GovTrack’s Bill Summary
We don’t have a summary available yet.
The bill’s title was written by the bill’s sponsor. H.R. stands for House of Representatives bill.
We don’t have a summary available yet.
The summary below was written by the Congressional Research Service, which is a nonpartisan division of the Library of Congress.
The summary below was written by the House Republican Conference, which is the caucus of Republicans in the House of Representatives.
This summary can be found at http://www.gop.gov/bill/112/1/hr1852.
According to the Committee on Energy & Commerce, “the Children's Hospital Graduate Medical Education Program (CHGME) was enacted in 1999 as part of the Healthcare Research and Quality Act (P.L. 106-129) to provide freestanding children's hospitals with discretionary Federal support for direct and indirect expenses associated with operating medical residency training programs.” CBO describes direct costs as “costs are those related to operating a medical education program, such as the salaries of medical students, while indirect costs are those intended to compensate hospitals for patient care costs that are expected to be higher in teaching hospitals than in non-teaching hospitals.”
The Committee explains further “since few children's hospitals receive Medicare funds, the legislation was designed to correct the exclusion of pediatric training in the Medicare GME program. CHGME provides funding to 56 hospitals in 30 states to support pediatric residency training. Today, freestanding children's hospitals train over 40% of pediatricians, 43% of pediatric specialists, and most pediatric researchers.
“On October 6, 2006, the CHGME Support Reauthorization Act (P.L. 109-307) was enacted and extended the program through FY 2011. H.R. 1852 extends the CHGME program again until 2016 at its current authorization level. The Report to Congress on the CHGME program was moved to year four, a year before the bill expires in 2016. The Report includes a summary of the annual reports prepared by the grantees as a requirement for funding. The Report details the types of residency programs, the number of training positions, types of training, any changes in residency training curriculum, a review of patient and safety care, and the number of residents who complete training. It also includes recommendations for how to improve the program.”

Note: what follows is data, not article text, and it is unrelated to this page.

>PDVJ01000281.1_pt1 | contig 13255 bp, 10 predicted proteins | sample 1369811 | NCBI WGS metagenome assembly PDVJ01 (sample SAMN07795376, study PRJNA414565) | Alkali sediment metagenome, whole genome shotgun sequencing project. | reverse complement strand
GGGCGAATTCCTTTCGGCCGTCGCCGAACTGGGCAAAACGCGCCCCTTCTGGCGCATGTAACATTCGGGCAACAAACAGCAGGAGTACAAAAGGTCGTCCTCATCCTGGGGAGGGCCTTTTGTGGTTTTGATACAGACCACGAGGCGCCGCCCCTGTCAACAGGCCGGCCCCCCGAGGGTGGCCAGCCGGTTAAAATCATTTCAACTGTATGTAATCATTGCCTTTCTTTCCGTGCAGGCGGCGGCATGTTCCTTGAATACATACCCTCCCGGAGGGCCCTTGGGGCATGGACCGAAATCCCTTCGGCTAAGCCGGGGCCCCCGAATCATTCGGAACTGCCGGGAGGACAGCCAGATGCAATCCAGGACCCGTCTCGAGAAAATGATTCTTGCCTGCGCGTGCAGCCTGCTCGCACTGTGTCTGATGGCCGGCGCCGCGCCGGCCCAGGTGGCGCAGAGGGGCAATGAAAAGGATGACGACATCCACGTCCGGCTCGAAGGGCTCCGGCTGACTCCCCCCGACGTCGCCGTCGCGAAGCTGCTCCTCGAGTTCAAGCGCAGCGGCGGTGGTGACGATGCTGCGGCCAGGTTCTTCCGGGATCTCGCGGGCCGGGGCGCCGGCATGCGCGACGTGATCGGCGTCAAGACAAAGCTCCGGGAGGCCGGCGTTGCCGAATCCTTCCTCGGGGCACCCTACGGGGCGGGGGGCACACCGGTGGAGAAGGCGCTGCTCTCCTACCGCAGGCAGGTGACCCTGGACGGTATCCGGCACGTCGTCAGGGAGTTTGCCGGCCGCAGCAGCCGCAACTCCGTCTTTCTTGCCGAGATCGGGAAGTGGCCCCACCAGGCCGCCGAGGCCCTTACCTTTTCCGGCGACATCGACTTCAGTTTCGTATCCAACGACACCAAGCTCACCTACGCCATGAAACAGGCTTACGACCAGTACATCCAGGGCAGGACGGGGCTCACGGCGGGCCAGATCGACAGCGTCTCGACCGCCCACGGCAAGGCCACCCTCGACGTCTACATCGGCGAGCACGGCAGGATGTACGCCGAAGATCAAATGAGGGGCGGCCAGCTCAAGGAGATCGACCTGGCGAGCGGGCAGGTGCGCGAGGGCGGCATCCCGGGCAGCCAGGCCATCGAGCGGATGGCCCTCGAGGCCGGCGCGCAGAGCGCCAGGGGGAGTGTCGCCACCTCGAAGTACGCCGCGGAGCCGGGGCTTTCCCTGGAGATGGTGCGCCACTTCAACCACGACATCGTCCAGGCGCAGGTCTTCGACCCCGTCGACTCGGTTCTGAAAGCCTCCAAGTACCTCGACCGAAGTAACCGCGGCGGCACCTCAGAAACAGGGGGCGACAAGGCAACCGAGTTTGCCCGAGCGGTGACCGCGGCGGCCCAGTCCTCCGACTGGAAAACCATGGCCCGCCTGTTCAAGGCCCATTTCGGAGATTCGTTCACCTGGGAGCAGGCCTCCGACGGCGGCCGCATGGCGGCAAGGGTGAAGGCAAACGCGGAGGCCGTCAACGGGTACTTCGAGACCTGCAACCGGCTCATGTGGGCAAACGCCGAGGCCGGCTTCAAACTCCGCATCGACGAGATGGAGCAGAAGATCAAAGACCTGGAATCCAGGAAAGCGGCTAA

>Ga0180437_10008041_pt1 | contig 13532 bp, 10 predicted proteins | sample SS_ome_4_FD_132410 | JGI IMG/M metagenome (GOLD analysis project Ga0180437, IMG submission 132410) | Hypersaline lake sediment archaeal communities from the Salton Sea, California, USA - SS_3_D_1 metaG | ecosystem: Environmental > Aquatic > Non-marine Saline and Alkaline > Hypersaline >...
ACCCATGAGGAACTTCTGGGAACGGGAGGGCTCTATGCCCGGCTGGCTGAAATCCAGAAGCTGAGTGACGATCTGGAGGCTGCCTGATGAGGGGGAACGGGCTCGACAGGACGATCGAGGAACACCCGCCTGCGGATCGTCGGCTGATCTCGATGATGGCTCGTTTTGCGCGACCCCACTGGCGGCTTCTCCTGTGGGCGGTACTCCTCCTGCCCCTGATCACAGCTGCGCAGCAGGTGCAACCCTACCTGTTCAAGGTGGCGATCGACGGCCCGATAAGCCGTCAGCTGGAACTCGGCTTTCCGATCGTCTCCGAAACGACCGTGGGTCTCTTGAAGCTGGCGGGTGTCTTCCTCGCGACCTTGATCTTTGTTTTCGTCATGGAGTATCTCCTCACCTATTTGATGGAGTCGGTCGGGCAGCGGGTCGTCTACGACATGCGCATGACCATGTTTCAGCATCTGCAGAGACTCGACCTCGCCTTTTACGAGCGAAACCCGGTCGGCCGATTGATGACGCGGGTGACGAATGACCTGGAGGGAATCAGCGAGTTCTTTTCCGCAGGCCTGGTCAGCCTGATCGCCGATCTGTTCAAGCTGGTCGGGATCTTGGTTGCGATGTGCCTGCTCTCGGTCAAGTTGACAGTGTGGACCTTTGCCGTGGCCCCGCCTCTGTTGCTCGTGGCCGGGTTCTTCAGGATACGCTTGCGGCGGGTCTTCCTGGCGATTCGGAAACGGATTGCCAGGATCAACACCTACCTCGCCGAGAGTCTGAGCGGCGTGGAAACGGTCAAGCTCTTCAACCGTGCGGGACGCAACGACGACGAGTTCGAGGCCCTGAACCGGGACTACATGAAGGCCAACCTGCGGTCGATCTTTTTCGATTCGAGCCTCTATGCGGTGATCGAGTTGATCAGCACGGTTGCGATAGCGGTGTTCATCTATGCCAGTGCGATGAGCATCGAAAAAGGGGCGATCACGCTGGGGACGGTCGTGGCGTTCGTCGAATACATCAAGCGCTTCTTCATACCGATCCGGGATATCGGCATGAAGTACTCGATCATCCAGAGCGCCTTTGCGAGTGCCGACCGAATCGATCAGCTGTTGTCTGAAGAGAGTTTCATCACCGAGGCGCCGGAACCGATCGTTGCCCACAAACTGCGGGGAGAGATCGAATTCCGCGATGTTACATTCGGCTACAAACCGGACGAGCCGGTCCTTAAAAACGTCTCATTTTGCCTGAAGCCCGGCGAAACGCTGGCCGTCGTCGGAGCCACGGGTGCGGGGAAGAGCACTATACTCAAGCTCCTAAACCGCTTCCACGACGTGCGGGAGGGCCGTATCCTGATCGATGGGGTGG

H.R. 1852 would amend the Public Health Service Act to reauthorize support for graduate medical education programs in children's hospitals for five years, until 2016 at its current authorization level. In addition, the bill would move the deadline for the report on the program ahead by one year (to 2015).
According to CBO, “H.R. 1852 would authorize the appropriation of $110 million a year for 2012 through 2016 for payment toward the direct costs of graduate medical education in children’s hospitals. The bill also would authorize the appropriation of $220 million a year for 2012 through 2016 for payment toward the indirect costs of graduate medical education programs.”
CBO estimates that implementing the bill would cost $248 million in 2012 and $1.57 billion over the 2012-2016 period, assuming the appropriation of the authorized amounts. Pay-as-you-go procedures do not apply to this legislation because it would not affect direct spending or revenues.
The House Democratic Caucus does not provide summaries of bills.
So, yes, we display the House Republican Conference’s summaries when available even if we do not have a Democratic summary available. That’s because we feel it is better to give you as much information as possible, even if we cannot provide every viewpoint.
We’ll be looking for a source of summaries from the other side in the meanwhile.
The bill contains the following citations to other parts of U.S. law:
The United States Code is the compilation of permanent laws enacted by Congress. Temporary and other non-permanent laws do not appear in the United States Code. (About half of the United States Code is the law itself, called positive law. The other half is merely a compilation of the laws but has no legal significance.)